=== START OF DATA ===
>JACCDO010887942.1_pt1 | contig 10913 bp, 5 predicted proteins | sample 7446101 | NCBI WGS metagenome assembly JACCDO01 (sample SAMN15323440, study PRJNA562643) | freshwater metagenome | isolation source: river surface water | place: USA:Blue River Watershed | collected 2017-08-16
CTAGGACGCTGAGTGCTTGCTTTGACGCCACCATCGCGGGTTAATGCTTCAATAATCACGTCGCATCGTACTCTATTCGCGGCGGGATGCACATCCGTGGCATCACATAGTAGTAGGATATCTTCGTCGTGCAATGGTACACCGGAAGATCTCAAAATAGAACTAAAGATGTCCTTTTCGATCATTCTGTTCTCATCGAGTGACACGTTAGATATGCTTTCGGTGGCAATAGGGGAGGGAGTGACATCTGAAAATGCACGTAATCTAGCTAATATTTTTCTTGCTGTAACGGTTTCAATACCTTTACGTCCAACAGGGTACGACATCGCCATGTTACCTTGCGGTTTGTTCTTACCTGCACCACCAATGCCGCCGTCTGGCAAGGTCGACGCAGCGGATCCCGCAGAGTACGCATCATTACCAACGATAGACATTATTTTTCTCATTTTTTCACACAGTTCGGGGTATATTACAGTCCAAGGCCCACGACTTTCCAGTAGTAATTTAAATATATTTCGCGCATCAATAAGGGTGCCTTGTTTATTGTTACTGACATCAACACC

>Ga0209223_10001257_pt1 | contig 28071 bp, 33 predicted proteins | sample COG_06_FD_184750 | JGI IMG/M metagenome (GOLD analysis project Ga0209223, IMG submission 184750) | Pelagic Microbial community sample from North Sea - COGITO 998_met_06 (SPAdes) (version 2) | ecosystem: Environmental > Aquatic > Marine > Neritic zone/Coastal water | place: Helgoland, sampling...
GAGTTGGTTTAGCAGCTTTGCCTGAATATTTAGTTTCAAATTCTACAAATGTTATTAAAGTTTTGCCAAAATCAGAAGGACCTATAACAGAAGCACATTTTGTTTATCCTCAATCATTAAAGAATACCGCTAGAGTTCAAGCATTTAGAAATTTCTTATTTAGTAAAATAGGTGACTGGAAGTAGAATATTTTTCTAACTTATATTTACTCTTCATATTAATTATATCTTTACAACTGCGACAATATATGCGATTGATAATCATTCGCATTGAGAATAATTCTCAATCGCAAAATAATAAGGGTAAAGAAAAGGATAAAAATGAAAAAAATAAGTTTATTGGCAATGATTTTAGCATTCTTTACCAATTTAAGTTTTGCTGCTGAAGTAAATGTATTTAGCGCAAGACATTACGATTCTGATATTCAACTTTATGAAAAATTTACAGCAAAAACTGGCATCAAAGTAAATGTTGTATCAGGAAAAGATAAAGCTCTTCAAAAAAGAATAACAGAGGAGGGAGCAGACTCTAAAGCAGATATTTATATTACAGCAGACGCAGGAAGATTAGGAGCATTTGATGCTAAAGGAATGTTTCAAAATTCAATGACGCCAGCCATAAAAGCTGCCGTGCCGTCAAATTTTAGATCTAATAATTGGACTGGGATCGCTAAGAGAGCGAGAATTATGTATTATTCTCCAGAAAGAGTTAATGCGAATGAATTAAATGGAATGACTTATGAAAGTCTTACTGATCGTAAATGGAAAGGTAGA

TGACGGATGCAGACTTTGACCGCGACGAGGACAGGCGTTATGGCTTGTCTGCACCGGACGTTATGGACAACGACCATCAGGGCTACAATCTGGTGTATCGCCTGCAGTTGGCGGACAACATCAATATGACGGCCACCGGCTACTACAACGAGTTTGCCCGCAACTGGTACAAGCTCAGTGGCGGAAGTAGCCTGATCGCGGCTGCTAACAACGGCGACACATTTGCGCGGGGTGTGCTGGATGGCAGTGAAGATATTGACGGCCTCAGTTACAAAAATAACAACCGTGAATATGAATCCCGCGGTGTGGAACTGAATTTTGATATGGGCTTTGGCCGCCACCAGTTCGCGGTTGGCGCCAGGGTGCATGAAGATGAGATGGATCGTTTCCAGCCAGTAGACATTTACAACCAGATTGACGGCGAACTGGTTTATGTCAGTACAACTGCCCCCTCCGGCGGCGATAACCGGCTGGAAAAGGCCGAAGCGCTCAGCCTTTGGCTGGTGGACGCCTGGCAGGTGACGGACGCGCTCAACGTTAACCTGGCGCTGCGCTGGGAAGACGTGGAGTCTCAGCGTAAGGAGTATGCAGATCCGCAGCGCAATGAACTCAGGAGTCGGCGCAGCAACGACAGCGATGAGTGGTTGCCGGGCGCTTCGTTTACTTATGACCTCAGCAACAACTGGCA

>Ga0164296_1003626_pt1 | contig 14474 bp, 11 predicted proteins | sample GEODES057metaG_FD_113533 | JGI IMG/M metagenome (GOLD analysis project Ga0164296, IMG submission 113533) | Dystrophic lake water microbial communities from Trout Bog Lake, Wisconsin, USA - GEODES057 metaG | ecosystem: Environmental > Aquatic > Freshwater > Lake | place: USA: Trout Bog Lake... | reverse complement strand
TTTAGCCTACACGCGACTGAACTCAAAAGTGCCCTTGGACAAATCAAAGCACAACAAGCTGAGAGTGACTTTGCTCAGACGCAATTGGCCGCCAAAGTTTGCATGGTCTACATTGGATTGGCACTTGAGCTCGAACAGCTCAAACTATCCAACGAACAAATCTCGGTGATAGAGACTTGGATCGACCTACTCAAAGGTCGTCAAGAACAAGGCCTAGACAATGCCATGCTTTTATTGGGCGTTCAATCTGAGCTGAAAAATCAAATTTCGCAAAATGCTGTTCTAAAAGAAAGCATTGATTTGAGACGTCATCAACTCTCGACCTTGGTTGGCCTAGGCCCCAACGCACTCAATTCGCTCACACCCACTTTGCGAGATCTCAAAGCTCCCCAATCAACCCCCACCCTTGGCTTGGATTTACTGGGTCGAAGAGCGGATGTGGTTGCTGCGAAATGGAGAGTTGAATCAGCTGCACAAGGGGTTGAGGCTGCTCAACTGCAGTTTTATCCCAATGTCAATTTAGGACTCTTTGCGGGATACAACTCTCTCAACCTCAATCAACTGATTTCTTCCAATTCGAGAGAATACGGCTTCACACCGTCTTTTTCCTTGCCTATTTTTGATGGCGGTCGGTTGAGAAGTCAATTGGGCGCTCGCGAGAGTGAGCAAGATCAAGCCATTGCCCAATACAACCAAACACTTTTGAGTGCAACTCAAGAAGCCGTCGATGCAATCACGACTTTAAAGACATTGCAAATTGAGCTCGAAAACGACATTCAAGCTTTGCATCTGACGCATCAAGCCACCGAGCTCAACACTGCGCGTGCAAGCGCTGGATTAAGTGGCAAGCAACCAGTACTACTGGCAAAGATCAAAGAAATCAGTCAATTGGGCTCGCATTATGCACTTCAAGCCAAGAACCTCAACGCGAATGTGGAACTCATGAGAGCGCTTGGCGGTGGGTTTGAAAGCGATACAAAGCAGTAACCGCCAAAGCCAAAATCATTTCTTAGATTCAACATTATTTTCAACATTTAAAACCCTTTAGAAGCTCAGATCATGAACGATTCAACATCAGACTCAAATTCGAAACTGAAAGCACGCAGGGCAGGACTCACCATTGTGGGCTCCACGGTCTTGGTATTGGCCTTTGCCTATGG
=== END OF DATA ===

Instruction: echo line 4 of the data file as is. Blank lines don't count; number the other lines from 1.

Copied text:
GAGTTGGTTTAGCAGCTTTGCCTGAATATTTAGTTTCAAATTCTACAAATGTTATTAAAGTTTTGCCAAAATCAGAAGGACCTATAACAGAAGCACATTTTGTTTATCCTCAATCATTAAAGAATACCGCTAGAGTTCAAGCATTTAGAAATTTCTTATTTAGTAAAATAGGTGACTGGAAGTAGAATATTTTTCTAACTTATATTTACTCTTCATATTAATTATATCTTTACAACTGCGACAATATATGCGATTGATAATCATTCGCATTGAGAATAATTCTCAATCGCAAAATAATAAGGGTAAAGAAAAGGATAAAAATGAAAAAAATAAGTTTATTGGCAATGATTTTAGCATTCTTTACCAATTTAAGTTTTGCTGCTGAAGTAAATGTATTTAGCGCAAGACATTACGATTCTGATATTCAACTTTATGAAAAATTTACAGCAAAAACTGGCATCAAAGTAAATGTTGTATCAGGAAAAGATAAAGCTCTTCAAAAAAGAATAACAGAGGAGGGAGCAGACTCTAAAGCAGATATTTATATTACAGCAGACGCAGGAAGATTAGGAGCATTTGATGCTAAAGGAATGTTTCAAAATTCAATGACGCCAGCCATAAAAGCTGCCGTGCCGTCAAATTTTAGATCTAATAATTGGACTGGGATCGCTAAGAGAGCGAGAATTATGTATTATTCTCCAGAAAGAGTTAATGCGAATGAATTAAATGGAATGACTTATGAAAGTCTTACTGATCGTAAATGGAAAGGTAGA